We ate almost entirely from our Bluestone bounty on Thanksgiving Day this year. Our table was laden with foods that would have been quite familiar to our forebears of about two hundred years ago. No, not those first pilgrim folk; their thanksgiving wasn’t a celebration of a groaning table — they were rejoicing that they were still alive after their first new-country year.
But in the opening years of the nineteenth century, this holiday had come to be more about thankfulness for food than for survival. No longer were folks on the East Coast terrified of nearly everything non-human that moved; they were busily hunting and farming, with a zeal that would soon enough spread across the continent in a frenzy of killing in the name of “taming the land”.
The Thanksgiving celebrants of 1808, though, had yet to cross that line. They were living close to the land, thankful for its continuing gifts of food, clothing and beauty. They would have sacrificed a goose, duck, chicken, or some wilder fowl; deer would been a frequent bonus; root crops freshly gathered and vegetables and fruits dried and stored would have embellished both the main meal and the dessert offerings. Those fortunate enough to have cows (or a generous cow-endowed neighbor) would have had cheese and butter.
We, too, carefully culled our local flora and fauna for a feast of giving thanks. One of the too-many drakes, two of the broiler chickens, the choicest piece of a deer, rutabagas, potatoes, carrots, Brussels sprouts, greens (yes, they’re still around), dried beans and corn, winter squash, spices like hot peppers, mustard, garlic, onions and horseradish, dried herbs from the kitchen garden, home-made vinegar … all went into a meal fit for royalty.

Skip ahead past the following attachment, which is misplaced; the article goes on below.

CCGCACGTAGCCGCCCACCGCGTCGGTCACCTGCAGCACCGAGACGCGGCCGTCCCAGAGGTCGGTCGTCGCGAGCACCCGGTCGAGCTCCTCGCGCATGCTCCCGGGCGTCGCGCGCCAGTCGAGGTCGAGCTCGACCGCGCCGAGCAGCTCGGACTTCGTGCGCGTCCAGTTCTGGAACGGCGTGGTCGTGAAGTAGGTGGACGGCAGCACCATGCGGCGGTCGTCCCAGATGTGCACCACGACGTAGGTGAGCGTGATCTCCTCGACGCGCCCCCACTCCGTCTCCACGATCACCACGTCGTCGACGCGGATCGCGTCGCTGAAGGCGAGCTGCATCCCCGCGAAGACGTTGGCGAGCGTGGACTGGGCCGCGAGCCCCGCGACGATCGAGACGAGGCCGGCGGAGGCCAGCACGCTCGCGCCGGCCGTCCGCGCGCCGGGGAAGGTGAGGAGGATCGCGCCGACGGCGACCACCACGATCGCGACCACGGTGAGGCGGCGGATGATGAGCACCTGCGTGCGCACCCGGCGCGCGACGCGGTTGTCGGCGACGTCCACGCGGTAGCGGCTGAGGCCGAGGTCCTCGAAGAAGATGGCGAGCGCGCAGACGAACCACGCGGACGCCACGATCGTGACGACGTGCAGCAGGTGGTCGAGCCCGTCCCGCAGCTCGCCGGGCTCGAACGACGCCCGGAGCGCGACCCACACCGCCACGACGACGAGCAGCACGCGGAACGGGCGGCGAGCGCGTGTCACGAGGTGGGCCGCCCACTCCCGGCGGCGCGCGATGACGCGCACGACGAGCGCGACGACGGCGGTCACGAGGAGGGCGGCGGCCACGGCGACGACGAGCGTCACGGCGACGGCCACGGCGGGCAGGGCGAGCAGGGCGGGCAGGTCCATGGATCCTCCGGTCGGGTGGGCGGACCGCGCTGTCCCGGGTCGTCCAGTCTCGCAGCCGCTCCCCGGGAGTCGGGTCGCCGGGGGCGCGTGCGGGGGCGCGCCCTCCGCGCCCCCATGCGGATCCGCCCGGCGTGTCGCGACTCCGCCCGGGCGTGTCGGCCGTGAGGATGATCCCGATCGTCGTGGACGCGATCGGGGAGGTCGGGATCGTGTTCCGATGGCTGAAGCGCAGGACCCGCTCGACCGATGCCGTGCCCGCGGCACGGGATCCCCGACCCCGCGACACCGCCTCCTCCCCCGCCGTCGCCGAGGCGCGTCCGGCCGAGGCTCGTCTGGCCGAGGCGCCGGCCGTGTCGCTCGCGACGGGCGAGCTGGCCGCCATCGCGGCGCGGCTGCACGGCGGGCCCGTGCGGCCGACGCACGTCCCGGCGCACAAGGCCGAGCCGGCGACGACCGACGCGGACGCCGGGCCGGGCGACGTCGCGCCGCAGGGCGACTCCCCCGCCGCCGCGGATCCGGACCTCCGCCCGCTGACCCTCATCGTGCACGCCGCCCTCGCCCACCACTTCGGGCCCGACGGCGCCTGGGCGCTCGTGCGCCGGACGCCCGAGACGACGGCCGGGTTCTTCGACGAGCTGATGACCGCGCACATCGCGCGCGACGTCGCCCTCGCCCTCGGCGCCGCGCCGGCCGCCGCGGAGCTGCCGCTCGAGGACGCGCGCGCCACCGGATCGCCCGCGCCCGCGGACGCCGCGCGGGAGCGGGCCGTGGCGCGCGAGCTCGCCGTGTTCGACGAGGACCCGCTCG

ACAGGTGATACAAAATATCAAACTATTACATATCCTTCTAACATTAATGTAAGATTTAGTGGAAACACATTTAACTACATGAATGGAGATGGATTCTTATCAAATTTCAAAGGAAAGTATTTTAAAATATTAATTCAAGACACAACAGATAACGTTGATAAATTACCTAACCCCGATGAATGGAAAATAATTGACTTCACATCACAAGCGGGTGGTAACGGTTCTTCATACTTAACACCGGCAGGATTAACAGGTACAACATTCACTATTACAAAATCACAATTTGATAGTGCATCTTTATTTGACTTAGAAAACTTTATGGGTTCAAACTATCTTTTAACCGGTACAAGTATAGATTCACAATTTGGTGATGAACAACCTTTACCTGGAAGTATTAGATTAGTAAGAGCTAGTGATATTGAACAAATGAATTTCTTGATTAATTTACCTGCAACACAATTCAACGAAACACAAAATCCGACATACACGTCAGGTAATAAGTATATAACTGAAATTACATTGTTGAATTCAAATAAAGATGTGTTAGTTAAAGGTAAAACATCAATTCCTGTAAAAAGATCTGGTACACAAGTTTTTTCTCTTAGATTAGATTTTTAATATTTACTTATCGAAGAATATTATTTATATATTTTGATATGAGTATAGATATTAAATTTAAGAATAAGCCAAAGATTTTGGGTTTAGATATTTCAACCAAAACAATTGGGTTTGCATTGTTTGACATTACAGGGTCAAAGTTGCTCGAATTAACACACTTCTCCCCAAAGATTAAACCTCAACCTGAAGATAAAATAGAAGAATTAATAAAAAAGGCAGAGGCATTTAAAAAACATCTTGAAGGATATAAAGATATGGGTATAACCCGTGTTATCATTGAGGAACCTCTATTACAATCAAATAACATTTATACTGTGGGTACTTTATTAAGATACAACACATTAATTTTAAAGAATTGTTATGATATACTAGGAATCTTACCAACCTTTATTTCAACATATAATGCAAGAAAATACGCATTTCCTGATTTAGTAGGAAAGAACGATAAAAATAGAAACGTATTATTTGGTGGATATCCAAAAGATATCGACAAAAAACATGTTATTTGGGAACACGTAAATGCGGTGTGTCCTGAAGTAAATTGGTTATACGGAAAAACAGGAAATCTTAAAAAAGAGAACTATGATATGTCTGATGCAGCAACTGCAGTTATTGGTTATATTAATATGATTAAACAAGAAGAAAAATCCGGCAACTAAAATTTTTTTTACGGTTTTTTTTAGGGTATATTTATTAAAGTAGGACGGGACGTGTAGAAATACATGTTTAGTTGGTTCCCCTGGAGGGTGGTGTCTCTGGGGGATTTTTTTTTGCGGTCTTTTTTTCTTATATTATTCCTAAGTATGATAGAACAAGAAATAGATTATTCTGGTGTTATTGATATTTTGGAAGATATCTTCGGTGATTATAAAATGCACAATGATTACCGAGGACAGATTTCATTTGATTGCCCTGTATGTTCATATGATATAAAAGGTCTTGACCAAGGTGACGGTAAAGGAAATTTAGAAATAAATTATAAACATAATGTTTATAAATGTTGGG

The Three Sisters (corn, beans and squash) became succotash loaded into a large winter squash (an edible serving dish); pumpkin, garden huckleberries and raspberries found their way into pies; Brussels sprouts were cooked in a sauce made with our own prepared mustard; venison was garnished with freshly made horseradish (which will embarrass even the best of the store-bought variety); potatoes, turnips, rutabaga and carrots were mashed with hot pepper seasoning; our own corn produced the most fabulous cornmeal dressing (and yes, we grind the corn ourselves).
Just like our 1808 ancestors, we are intimately tied with our food. We plant and nurse seedlings through the cold spring; we water and weed and chase away damaging bugs, and finally we harvest and preserve the vegetables, fruit, herbs and spices. We dry and crush and grind and mix; we wait patiently while the acetobacter in our own air inoculates our apple juice and slowly transforms it into delicious vinegar. We raise the ducks and chickens ourselves, and Bill took the deer (he’s an excellent hunter, only taking a shot he knows will be sure and immediately fatal), do our own slaughtering and plucking and skinning.
The food we won’t be consuming ourselves is shared with the wildlife around us, even the bobcat, who is an avowed lover of chicken. We take that risk, because the bobcat was nearly hunted to extinction, and we are glad for efforts to reintroduce it in our area.
We successfully tanned a rabbit hide and will try our hand with the deer hide. If that works, some among us will sport extremely warm clothing of some sort.
Taking life, whether it is a deer or a carrot, is costly. We don’t just know that in our heads — we feel it in our bodies. We do our best to share that cost and pray that, when our own time comes to share our energy in the great transformational round of creation, we will do so with respect and glad surrender.
Thank you, Great Spirit, for the gifts we enjoy and the gifts we will become.